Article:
21 October 2011

Some Understanding

Read for pleasure at least ten minutes every day.

I've mentioned this advice before. It was good advice, and I adhere to it well in Boston; reading on the T during the commute home has been a part of my routine for a while. But last night I realized why this advice was so important for me.

I have a thing for Salman Rushdie. No surprises there. But it's been a little while since I read any of his work (though I did purchase Luka and the Fire of Life last week), and I'd forgotten how much I luff him. I started Midnight's Children last night, sitting on the church gym floor eating Flipz and Dr. Pepper. It was uncomfortable, the basketball game going on was loud and entertaining, and I was a little concerned I'd get run over or hit in the face. But then I started to read and the world melted away:

Now, however, time (having no further use for me) is running out. I will soon be thirty-one years old. Perhaps. If my crumbling, over-used body permits. But I have no hope of saving my life, nor can I count on having even a thousand nights and a night. I must work fast, faster than Scheherazade, if I am to end up meaning—yes, meaning—something. I admit it: above all things, I fear absurdity.

And there are so many stories to tell, too many, such an excess of intertwined lives events miracles places rumors, so dense a commingling of the improbable and the mundane! I have been a swallower of lives; and to know me, just the one of me, you'll have to swallow the lot as well. Consumed multitudes are jostling and shoving inside me; and guided only by the memory of a large white bedsheet with a roughly circular hole some seven inches in diameter cut into the center, clutching the dream of that holey, mutilated square of linen, which is my talisman, my open-sesame, I must commence the business of remaking my life from the point at which it really began, some thirty-two years before anything as obvious, as present, as my clock-ridden, crime-stained birth.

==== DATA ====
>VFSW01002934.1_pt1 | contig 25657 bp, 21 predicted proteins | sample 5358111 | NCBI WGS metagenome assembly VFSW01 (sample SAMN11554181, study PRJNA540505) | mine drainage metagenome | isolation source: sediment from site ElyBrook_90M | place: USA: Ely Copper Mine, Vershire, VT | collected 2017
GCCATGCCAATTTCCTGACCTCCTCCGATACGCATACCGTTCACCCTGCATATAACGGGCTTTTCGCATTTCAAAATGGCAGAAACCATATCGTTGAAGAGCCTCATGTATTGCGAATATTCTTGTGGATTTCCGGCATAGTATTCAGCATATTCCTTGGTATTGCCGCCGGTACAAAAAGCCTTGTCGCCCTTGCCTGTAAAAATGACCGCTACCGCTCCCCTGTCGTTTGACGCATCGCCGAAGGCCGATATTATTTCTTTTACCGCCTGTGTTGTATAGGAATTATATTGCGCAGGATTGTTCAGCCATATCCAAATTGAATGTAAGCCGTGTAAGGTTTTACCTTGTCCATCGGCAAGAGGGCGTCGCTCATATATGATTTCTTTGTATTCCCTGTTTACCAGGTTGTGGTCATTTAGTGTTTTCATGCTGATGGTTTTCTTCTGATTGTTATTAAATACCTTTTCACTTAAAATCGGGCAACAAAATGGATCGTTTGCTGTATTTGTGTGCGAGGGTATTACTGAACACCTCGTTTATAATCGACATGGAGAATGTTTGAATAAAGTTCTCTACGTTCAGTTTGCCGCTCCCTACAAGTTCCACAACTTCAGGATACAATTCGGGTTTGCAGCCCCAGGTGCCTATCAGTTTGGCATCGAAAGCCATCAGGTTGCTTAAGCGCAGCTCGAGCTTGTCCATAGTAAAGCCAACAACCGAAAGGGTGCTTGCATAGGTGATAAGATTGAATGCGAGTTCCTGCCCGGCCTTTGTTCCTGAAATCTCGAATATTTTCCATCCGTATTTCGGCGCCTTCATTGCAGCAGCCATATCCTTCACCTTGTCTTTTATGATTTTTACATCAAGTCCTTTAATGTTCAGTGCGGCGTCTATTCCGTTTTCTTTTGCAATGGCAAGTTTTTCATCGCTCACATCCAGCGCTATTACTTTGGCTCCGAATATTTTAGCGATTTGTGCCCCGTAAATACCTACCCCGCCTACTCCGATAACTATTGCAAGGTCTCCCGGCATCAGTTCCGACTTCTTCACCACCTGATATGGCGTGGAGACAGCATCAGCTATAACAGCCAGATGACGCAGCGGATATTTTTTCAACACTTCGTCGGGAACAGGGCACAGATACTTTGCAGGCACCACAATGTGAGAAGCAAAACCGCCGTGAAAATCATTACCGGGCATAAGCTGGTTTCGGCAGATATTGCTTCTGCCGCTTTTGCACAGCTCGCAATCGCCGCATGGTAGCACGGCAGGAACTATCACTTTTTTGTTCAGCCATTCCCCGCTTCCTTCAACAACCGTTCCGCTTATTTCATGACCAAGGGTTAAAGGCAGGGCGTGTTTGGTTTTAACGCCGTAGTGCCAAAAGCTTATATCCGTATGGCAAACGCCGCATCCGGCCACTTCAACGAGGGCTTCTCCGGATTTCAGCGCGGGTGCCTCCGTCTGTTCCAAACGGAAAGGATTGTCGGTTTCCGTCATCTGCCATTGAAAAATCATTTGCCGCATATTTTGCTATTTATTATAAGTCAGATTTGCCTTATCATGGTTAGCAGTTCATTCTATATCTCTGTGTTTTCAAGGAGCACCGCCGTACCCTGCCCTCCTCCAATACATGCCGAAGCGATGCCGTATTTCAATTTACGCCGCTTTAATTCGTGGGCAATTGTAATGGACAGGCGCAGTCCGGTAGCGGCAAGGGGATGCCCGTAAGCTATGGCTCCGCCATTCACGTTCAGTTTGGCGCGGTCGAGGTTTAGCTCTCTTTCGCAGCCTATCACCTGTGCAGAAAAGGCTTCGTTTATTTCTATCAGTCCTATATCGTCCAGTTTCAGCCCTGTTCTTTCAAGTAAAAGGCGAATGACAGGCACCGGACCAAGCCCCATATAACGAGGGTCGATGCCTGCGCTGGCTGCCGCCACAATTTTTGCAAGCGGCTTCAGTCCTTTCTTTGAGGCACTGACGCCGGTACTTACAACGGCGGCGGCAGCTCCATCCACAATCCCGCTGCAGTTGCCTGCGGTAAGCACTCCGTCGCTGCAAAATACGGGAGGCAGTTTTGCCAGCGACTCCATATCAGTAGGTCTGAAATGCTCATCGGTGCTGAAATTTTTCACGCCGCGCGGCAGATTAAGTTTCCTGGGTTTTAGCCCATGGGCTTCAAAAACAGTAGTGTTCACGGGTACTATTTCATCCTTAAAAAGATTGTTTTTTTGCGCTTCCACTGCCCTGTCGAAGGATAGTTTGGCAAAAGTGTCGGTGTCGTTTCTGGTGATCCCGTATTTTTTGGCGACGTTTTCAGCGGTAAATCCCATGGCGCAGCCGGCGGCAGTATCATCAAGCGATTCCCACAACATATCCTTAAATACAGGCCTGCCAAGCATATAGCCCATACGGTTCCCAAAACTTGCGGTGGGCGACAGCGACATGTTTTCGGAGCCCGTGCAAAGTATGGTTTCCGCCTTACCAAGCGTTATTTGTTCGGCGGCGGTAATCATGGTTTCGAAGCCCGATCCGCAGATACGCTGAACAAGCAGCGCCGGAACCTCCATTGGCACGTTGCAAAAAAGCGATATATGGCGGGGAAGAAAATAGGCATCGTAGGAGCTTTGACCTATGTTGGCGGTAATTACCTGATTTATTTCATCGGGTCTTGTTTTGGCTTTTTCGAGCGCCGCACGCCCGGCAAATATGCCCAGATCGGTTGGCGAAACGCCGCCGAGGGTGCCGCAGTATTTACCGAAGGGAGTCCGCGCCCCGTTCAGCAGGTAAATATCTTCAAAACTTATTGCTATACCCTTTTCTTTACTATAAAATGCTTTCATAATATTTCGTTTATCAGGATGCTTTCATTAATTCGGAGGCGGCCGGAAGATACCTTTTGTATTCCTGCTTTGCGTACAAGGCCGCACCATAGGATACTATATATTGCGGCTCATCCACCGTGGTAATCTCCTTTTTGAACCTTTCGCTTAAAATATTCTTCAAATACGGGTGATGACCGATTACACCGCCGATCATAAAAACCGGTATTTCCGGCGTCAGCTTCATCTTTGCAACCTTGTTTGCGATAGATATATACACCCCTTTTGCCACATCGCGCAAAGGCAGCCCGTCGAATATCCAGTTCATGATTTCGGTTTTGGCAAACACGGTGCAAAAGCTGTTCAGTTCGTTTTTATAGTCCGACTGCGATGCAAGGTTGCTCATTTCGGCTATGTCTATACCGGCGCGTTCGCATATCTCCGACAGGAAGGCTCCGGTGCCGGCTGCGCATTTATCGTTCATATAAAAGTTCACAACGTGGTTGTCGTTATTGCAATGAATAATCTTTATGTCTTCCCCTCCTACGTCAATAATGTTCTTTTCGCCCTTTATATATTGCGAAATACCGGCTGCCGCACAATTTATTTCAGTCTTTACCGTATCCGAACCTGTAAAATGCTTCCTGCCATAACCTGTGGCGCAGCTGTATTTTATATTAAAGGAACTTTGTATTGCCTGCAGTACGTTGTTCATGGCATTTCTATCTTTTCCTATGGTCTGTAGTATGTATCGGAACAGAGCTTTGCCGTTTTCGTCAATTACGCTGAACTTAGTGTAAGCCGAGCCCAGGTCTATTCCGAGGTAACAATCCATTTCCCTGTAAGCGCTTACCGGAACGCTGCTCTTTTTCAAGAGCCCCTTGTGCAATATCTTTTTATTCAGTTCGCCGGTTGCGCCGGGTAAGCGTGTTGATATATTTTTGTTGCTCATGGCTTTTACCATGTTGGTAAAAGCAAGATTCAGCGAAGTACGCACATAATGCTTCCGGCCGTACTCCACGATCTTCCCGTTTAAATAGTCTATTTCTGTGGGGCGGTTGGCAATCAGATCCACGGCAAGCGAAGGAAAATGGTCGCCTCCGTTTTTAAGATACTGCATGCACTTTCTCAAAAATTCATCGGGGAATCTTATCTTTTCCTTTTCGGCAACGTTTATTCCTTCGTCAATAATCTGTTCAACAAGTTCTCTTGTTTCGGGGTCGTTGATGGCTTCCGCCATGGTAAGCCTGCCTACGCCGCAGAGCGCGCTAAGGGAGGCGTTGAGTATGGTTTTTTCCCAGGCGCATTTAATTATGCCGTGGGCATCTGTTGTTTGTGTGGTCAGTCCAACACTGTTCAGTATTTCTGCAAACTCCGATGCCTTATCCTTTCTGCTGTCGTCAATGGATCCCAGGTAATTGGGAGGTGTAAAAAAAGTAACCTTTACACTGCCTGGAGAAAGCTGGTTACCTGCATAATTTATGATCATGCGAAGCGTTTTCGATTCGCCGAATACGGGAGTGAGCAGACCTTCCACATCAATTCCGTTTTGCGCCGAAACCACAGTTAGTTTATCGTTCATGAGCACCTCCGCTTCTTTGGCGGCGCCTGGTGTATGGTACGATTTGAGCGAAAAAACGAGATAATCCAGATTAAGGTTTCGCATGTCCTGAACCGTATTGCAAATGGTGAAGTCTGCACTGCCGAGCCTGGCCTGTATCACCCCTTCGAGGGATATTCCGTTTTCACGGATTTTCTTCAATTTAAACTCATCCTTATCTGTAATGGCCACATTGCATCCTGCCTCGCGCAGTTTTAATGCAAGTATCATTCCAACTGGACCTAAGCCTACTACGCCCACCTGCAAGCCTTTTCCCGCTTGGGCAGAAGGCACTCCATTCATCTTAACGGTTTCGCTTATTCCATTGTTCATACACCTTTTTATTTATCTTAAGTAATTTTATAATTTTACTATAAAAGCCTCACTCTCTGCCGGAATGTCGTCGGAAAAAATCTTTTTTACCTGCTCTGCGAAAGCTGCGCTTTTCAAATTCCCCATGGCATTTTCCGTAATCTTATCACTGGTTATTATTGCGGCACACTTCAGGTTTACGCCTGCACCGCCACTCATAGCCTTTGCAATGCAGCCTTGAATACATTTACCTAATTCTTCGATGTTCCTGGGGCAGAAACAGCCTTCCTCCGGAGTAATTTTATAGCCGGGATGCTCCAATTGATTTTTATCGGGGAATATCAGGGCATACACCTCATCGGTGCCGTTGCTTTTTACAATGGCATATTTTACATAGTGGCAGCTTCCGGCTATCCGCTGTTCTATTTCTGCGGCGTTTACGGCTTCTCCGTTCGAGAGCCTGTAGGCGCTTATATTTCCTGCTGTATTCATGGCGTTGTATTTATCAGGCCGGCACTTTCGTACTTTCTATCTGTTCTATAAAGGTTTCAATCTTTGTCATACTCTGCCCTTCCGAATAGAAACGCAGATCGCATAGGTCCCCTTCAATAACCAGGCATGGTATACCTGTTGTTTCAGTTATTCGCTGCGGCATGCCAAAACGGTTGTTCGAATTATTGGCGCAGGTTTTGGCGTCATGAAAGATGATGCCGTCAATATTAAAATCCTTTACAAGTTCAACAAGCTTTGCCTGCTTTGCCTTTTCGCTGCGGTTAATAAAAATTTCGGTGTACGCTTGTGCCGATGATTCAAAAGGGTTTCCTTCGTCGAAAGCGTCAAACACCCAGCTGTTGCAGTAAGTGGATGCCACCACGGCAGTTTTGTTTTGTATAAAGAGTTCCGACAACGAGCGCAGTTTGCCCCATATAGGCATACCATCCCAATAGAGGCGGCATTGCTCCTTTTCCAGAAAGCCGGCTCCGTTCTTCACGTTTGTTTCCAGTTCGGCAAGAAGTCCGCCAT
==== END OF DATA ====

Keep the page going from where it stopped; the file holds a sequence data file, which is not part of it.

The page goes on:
Words and the power they carry, especially when wielded well, calm my soul. The awe I felt for Rushdie's ability to tell stories last night dissolved all the residual angst from the week, and it enabled me to completely realign my focus on my life. Reading helps me to be me.

There's more to life than books, I know. But not much more.


  1. Have I told you lately that I love you?
    Some how your blog slipped off my radar for the past couple of months. I've spent the past 40+ minutes catching up on your life.
    I need to read myself some Rushdie.
    I've gotten sidetracked from Gone with the Wind. I started reading the Mistborn series.... and it is VERY enthralling. I will give Scarlett the attention she deserves in due time.
    What are you doing for Thanksgiving?
    I can't believe you're seriously done with your MASTERS in 6 months. How did that happen?

  2. I'm happy to know Rushdie helps you be you. I had a hard time getting through those two paragraphs so I'm not sure I could make it through a book. LOL.

    Actually . . . it reminds me of a poetry book I bought last month. Reading the words and trying to figure out what they mean is difficult; but, reading the poems out loud, listening to the way the words flow together is absolutely beautiful.

    I'm sure Rushdie's words flow beautifully and understandably in that amazingly smart brain of yours :)

  3. I can totally tell a difference in my life when I don't read for pleasure consistently. I need reading. Obviously.

    I haven't read Rushdie before. I think I need to give him a try.